by Staff writer
According to science, when we see someone else hurting, brain areas linked to our own pain also become active.
In other words we react to other people’s pain and suffering, naturally with empathy.
But it turns out that our emotional state has an effect on how much empathy we feel.
Our emotions literally change the way our brain responds to others, even when they are in pain.
A recent study, published in December 2017, has shown that when we feel bad it affects our in-built capacity to respond to others in pain.
A bad mood literally dampens our ability to feel empathy.
As found by a research conducted by Emilie Qiao-Tasserit and her team at the University of Geneva, negative emotions can suppress our brain’s capacity to be sensitive to other people’s pain.
This work is revealing. It shows that emotions can literally change our “brain state”, and that by doing so our own feelings modify how we perceive someone else’s.
These results obviously have real-world implications. If a person in power, say a boss, has been exposed to something negative in their lives – even something as simple as a negative movie – they could be less sensitive to a colleague in pain and even view them more negatively.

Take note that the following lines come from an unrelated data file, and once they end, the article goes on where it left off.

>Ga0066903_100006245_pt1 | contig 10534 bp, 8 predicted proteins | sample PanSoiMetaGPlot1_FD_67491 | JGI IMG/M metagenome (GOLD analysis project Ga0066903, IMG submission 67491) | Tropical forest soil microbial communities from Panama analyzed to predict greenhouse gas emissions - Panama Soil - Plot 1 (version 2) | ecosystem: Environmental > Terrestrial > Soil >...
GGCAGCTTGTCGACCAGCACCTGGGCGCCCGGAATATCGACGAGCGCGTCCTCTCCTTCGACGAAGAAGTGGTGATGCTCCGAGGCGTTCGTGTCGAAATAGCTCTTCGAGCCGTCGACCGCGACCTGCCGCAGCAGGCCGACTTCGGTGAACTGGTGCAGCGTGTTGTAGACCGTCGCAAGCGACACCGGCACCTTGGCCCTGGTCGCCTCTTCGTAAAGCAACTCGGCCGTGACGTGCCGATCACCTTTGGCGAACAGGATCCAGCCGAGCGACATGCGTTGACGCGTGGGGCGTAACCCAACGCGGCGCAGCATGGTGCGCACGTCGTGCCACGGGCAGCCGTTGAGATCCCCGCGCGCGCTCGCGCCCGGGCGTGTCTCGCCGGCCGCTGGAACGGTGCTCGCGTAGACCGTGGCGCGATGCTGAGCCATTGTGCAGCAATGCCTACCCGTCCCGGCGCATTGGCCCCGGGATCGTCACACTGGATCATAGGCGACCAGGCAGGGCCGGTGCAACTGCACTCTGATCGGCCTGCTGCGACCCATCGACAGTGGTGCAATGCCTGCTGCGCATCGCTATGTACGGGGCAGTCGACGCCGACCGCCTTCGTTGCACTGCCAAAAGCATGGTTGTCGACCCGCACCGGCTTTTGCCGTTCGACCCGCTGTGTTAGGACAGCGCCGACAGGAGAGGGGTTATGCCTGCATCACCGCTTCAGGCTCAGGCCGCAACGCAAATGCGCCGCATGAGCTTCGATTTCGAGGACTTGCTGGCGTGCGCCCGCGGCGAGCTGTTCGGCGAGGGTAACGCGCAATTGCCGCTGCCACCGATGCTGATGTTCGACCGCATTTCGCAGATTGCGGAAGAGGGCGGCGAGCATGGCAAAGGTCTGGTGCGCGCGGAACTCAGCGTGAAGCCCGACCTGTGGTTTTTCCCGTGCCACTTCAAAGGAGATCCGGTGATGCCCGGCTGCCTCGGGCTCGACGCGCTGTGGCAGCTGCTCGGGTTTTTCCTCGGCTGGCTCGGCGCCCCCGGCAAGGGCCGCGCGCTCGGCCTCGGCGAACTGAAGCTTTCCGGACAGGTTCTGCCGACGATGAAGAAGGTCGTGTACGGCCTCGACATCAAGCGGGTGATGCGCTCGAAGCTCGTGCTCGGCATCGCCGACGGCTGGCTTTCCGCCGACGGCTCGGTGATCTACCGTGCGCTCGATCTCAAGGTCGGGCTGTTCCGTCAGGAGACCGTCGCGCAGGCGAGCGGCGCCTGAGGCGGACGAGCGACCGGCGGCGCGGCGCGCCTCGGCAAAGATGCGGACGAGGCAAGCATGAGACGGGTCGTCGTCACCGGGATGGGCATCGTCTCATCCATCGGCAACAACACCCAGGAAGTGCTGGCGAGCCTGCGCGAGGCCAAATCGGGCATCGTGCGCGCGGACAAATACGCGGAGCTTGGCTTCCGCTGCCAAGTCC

Our bad moods literally make us less receptive to others’ feelings.
Anxious and depressed patients who suffer from an excess of negative emotions are more likely to focus on their own problems and be isolated.
Two types of empathy have been described:
1. Empathic distress, associated with negative feelings, can lead to withdrawal, poor health, and burnout.
2. Empathic concern, on the other hand, can lead to positive feelings, good health, and the desire to help.
Empathic distress naturally reduces our desire to show compassion. This is often manifested in less willingness to help others and even increased aggression towards one another.
One 2016 study by Klimecki and colleagues found that empathic distress increases aggression.
Here participants were subjected to unfair scenarios and then had the chance to punish or forgive their competitors.
What’s more, the participants in her study were asked to do personality tests before they came into the lab. She found that those who were more naturally compassionate reacted with less derogatory behaviour.
For Klimecki this was telling. In her extensive research on empathy she has shown that it is possible to cultivate more compassionate behaviour. She found that feelings of compassionate empathy can be trained.
Our emotional responses to others are therefore clearly not set in stone.
This shows that we can all re-engage our inner empathy, even in the face of someone else’s distress. And when we think a bit more positively it will help broaden our attention towards others’ needs.